His thoughts on the crux of this election: “This election is about good government, fundamentally. Set aside the war on terror, that’s very important — we want to be safe and secure. Set aside the economy — we’ve got a deal with it, we’ve got to create jobs, but all that not withstanding, fundamentally we’ve have to protect the government and the system, with a pluralist democracy that provides the rights for the minority, the will of the majority for our future generations. That’s the issues that I see lurking in this campaign.”

Quite an academic speech on foreign policy: where we have been and where we are going in terms of American leadership. Walking out of the lecture I heard a woman exclaim, “he is more articulate on foreign policy than the entire Bush administration.”

Friday, Sept. 19

Yes, folks, Kerry might have Moby, Graham might have Jimmy Buffet, but Clark might very well have ... Cher. At least that’s who came calling via phone to ask how she could support Clark. Imagine the possibilities ... imagine the costume changes!

Another candidate, another campaign headquarters ... uh, not exactly quite yet. Let me take you to a legitimate work in progress. In the office of Wesley K. Clark & Associates, the madness had begun for the day long before I arrived. First thing to note, they need some more space: They are hunting for properties for their national headquarters in Little Rock but that is not stopping them from their work. The floor, the chairs, an RV pulled up in the yard, everywhere is a place to work, to plan. Volunteers stopped by all day. Frantic was the word that kept popping into my head. The general was focused — coming out of his office infrequently. When he did, he said hello but it was clear that I was on his turf and his turf meant he was working, I was visiting and there was no way he was taking questions. So no “plain and simple language” for me today. But I did get a warm reception to the idea of an embed from all involved with the campaign, including the general himself. Midday, with little flourish, he headed out with a small group to wing their way to Florida. He left the troops still introducing themselves to one another and figuring out roles and responsibilities.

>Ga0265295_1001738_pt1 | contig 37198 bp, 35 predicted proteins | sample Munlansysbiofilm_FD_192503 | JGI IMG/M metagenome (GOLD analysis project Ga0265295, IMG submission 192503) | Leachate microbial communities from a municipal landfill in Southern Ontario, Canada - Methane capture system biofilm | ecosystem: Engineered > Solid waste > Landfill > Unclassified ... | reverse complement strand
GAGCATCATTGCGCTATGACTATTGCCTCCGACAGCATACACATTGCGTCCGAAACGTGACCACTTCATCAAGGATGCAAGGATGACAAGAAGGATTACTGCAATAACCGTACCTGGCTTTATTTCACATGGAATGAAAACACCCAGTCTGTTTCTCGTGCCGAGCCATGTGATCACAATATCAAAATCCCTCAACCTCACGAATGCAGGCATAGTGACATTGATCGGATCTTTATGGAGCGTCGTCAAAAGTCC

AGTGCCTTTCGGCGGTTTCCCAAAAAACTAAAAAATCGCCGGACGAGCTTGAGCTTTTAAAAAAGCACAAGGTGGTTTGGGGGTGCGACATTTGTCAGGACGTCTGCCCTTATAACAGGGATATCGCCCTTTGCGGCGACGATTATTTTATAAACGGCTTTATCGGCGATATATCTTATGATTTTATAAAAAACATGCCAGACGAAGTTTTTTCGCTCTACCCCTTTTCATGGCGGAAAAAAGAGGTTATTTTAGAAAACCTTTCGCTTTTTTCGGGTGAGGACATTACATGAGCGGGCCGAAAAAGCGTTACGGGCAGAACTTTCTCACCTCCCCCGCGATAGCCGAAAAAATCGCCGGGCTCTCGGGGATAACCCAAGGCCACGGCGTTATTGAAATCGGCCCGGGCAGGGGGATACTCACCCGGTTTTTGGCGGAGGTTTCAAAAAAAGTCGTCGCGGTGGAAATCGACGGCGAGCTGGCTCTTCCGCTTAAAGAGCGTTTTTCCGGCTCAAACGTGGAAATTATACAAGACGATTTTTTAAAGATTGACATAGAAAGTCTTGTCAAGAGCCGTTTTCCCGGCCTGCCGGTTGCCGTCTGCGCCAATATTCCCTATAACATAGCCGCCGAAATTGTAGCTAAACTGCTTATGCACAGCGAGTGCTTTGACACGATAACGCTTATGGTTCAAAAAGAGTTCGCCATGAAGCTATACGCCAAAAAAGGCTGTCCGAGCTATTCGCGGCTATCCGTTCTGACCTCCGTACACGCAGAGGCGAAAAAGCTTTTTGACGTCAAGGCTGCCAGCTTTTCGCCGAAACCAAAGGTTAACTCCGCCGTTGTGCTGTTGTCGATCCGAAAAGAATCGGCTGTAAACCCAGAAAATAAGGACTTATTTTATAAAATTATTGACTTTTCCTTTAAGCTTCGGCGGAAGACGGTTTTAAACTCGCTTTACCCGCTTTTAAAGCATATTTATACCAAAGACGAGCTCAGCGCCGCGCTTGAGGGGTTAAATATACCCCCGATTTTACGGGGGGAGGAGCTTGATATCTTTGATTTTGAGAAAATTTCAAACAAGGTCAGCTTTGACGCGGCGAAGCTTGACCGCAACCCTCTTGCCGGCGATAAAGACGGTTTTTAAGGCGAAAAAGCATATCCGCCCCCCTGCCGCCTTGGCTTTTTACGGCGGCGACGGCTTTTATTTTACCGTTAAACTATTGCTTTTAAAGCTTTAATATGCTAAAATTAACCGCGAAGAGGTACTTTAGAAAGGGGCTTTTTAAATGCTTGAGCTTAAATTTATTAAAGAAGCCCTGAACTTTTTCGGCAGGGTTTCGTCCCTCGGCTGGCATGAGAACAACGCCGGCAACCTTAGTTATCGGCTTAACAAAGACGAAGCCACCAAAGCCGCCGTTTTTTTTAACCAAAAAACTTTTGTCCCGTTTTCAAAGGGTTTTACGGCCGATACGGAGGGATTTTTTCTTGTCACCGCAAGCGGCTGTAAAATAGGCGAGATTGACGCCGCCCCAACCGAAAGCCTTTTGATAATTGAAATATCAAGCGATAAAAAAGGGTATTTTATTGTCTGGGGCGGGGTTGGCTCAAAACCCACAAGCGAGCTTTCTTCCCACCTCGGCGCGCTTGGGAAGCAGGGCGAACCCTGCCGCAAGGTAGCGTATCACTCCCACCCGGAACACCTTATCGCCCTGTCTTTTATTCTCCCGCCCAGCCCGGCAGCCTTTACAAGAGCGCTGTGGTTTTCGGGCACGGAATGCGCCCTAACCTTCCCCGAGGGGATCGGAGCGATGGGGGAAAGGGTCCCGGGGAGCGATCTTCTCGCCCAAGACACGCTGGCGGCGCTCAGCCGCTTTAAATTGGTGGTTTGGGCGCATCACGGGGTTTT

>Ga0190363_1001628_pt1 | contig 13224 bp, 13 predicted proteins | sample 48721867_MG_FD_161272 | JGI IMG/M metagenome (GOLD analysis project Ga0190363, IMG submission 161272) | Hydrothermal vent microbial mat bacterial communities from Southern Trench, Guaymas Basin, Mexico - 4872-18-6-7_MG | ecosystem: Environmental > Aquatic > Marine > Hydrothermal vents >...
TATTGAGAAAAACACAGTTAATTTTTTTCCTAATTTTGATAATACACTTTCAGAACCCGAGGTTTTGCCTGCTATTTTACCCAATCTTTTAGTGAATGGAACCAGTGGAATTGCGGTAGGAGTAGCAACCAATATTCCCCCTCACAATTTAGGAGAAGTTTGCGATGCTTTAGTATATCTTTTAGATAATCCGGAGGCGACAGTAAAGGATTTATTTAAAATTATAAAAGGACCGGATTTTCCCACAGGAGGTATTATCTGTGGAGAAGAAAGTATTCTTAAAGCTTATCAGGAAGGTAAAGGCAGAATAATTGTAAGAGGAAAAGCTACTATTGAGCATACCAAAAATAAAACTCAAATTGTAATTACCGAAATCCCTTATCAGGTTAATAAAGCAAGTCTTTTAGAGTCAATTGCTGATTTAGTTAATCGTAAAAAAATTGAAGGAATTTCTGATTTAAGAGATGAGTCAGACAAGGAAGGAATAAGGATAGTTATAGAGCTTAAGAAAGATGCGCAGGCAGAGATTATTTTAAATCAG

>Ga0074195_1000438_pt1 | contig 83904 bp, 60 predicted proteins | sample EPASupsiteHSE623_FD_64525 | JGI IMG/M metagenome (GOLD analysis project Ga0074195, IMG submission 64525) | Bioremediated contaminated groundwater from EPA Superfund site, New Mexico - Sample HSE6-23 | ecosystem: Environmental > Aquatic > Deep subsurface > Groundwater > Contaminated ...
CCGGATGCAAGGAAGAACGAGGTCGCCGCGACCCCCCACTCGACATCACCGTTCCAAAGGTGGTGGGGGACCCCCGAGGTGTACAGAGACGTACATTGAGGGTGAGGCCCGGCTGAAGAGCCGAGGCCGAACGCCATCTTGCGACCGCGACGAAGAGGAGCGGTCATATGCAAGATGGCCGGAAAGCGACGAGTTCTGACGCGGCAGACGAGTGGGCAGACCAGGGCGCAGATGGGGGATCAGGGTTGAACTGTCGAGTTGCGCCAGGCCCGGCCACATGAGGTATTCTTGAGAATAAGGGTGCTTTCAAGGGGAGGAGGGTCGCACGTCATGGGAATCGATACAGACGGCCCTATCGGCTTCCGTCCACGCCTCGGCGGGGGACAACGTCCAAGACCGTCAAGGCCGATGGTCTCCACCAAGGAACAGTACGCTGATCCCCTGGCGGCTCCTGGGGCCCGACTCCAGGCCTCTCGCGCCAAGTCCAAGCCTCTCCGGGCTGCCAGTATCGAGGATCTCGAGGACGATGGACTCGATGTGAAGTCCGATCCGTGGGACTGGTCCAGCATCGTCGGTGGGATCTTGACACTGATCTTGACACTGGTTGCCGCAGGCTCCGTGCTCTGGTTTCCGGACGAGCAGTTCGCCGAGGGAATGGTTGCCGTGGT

The 48-hour-old campaign still has no formal campaign manager but there are lots of cooks in the kitchen. A small group is running the show and the leaders of the draft Clark movement with various Web site affiliations are already jockeying for position, anxiously waiting to define their roles.

Wes Clark Jr. (the General’s only child) was married this summer to a young woman named Astrid (who attended the announcement yesterday) and the ceremony was on a boat going around the Statue of Liberty. A bigger celebration was held back in Little Rock later. Both husband and wife are graduates of Georgetown University.

Speaking at the University of Iowa.